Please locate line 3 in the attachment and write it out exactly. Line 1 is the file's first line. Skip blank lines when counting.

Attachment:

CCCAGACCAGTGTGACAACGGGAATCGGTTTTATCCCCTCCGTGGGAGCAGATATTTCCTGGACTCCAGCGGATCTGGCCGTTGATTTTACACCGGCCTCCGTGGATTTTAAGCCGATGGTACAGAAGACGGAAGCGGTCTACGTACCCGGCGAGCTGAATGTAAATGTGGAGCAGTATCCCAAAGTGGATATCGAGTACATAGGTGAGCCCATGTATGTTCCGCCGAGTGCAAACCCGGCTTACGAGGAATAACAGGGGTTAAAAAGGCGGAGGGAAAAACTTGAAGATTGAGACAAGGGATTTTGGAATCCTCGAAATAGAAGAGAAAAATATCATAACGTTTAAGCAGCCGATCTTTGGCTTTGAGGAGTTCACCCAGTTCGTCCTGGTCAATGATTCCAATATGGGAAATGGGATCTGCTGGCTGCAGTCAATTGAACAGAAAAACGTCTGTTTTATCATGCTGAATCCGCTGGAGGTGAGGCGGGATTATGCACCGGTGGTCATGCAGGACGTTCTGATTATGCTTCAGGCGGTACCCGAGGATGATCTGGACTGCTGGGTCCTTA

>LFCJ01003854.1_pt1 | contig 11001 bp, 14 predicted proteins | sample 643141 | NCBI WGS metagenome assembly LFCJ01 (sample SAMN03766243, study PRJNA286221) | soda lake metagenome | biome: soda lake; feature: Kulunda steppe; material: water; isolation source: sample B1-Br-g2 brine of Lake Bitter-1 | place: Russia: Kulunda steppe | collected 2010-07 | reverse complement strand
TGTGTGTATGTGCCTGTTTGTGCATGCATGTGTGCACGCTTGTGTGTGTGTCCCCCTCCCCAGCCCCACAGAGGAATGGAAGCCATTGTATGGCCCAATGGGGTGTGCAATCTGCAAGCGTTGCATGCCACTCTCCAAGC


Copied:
TGTGTGTATGTGCCTGTTTGTGCATGCATGTGTGCACGCTTGTGTGTGTGTCCCCCTCCCCAGCCCCACAGAGGAATGGAAGCCATTGTATGGCCCAATGGGGTGTGCAATCTGCAAGCGTTGCATGCCACTCTCCAAGC